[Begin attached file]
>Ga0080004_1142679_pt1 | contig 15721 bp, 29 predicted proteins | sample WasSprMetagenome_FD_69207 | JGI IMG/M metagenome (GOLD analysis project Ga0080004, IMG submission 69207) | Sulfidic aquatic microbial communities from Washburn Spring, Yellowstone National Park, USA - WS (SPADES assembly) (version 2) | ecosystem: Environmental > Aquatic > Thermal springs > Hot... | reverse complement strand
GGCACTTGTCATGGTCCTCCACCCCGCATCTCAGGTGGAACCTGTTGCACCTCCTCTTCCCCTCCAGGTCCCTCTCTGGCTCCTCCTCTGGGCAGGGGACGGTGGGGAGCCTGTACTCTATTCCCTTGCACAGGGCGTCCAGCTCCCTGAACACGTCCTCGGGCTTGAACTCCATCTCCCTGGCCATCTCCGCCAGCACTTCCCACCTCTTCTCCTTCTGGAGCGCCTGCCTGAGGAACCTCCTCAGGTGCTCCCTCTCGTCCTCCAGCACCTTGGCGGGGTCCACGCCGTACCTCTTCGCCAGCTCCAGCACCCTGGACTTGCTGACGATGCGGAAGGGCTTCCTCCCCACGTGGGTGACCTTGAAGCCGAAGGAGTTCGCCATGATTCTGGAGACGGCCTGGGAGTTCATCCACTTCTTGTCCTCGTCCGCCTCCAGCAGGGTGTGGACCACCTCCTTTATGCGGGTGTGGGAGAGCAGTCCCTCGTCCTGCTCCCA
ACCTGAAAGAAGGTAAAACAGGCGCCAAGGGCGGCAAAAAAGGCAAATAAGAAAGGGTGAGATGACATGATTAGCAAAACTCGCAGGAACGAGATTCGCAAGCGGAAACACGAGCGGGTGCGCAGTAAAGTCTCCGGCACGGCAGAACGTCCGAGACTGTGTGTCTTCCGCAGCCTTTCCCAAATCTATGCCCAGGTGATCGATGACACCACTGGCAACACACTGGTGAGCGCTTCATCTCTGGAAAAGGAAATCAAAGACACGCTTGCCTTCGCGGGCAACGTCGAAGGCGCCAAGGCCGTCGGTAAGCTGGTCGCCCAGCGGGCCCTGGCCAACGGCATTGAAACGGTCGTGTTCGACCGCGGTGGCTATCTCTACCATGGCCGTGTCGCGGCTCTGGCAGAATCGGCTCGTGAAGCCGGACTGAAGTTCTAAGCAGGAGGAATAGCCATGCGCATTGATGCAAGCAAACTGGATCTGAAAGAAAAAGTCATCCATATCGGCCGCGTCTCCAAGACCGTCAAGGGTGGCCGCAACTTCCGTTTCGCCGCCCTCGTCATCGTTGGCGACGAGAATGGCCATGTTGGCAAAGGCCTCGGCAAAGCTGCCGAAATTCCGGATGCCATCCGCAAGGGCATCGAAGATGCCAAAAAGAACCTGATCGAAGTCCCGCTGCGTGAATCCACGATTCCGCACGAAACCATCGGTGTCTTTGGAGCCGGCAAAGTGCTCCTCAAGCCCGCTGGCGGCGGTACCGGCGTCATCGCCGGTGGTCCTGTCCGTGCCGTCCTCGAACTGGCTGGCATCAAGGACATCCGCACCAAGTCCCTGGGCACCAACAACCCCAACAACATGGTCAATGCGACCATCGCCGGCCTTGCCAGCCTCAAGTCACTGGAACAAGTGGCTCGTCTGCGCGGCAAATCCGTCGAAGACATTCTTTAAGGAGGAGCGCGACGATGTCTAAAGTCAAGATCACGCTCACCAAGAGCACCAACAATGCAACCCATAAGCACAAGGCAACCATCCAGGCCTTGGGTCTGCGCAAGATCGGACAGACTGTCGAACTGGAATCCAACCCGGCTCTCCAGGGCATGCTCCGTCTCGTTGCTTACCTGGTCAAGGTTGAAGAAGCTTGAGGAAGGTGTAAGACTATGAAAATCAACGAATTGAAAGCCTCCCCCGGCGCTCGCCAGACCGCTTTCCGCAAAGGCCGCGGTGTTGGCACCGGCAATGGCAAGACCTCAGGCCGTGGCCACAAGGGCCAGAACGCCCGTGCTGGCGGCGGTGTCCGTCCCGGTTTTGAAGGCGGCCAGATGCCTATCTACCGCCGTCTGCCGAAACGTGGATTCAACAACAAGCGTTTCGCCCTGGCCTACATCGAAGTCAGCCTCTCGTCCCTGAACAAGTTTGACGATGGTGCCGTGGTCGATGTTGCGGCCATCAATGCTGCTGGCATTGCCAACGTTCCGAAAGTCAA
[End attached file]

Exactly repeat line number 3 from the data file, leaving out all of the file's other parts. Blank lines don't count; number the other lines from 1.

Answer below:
ACCTGAAAGAAGGTAAAACAGGCGCCAAGGGCGGCAAAAAAGGCAAATAAGAAAGGGTGAGATGACATGATTAGCAAAACTCGCAGGAACGAGATTCGCAAGCGGAAACACGAGCGGGTGCGCAGTAAAGTCTCCGGCACGGCAGAACGTCCGAGACTGTGTGTCTTCCGCAGCCTTTCCCAAATCTATGCCCAGGTGATCGATGACACCACTGGCAACACACTGGTGAGCGCTTCATCTCTGGAAAAGGAAATCAAAGACACGCTTGCCTTCGCGGGCAACGTCGAAGGCGCCAAGGCCGTCGGTAAGCTGGTCGCCCAGCGGGCCCTGGCCAACGGCATTGAAACGGTCGTGTTCGACCGCGGTGGCTATCTCTACCATGGCCGTGTCGCGGCTCTGGCAGAATCGGCTCGTGAAGCCGGACTGAAGTTCTAAGCAGGAGGAATAGCCATGCGCATTGATGCAAGCAAACTGGATCTGAAAGAAAAAGTCATCCATATCGGCCGCGTCTCCAAGACCGTCAAGGGTGGCCGCAACTTCCGTTTCGCCGCCCTCGTCATCGTTGGCGACGAGAATGGCCATGTTGGCAAAGGCCTCGGCAAAGCTGCCGAAATTCCGGATGCCATCCGCAAGGGCATCGAAGATGCCAAAAAGAACCTGATCGAAGTCCCGCTGCGTGAATCCACGATTCCGCACGAAACCATCGGTGTCTTTGGAGCCGGCAAAGTGCTCCTCAAGCCCGCTGGCGGCGGTACCGGCGTCATCGCCGGTGGTCCTGTCCGTGCCGTCCTCGAACTGGCTGGCATCAAGGACATCCGCACCAAGTCCCTGGGCACCAACAACCCCAACAACATGGTCAATGCGACCATCGCCGGCCTTGCCAGCCTCAAGTCACTGGAACAAGTGGCTCGTCTGCGCGGCAAATCCGTCGAAGACATTCTTTAAGGAGGAGCGCGACGATGTCTAAAGTCAAGATCACGCTCACCAAGAGCACCAACAATGCAACCCATAAGCACAAGGCAACCATCCAGGCCTTGGGTCTGCGCAAGATCGGACAGACTGTCGAACTGGAATCCAACCCGGCTCTCCAGGGCATGCTCCGTCTCGTTGCTTACCTGGTCAAGGTTGAAGAAGCTTGAGGAAGGTGTAAGACTATGAAAATCAACGAATTGAAAGCCTCCCCCGGCGCTCGCCAGACCGCTTTCCGCAAAGGCCGCGGTGTTGGCACCGGCAATGGCAAGACCTCAGGCCGTGGCCACAAGGGCCAGAACGCCCGTGCTGGCGGCGGTGTCCGTCCCGGTTTTGAAGGCGGCCAGATGCCTATCTACCGCCGTCTGCCGAAACGTGGATTCAACAACAAGCGTTTCGCCCTGGCCTACATCGAAGTCAGCCTCTCGTCCCTGAACAAGTTTGACGATGGTGCCGTGGTCGATGTTGCGGCCATCAATGCTGCTGGCATTGCCAACGTTCCGAAAGTCAA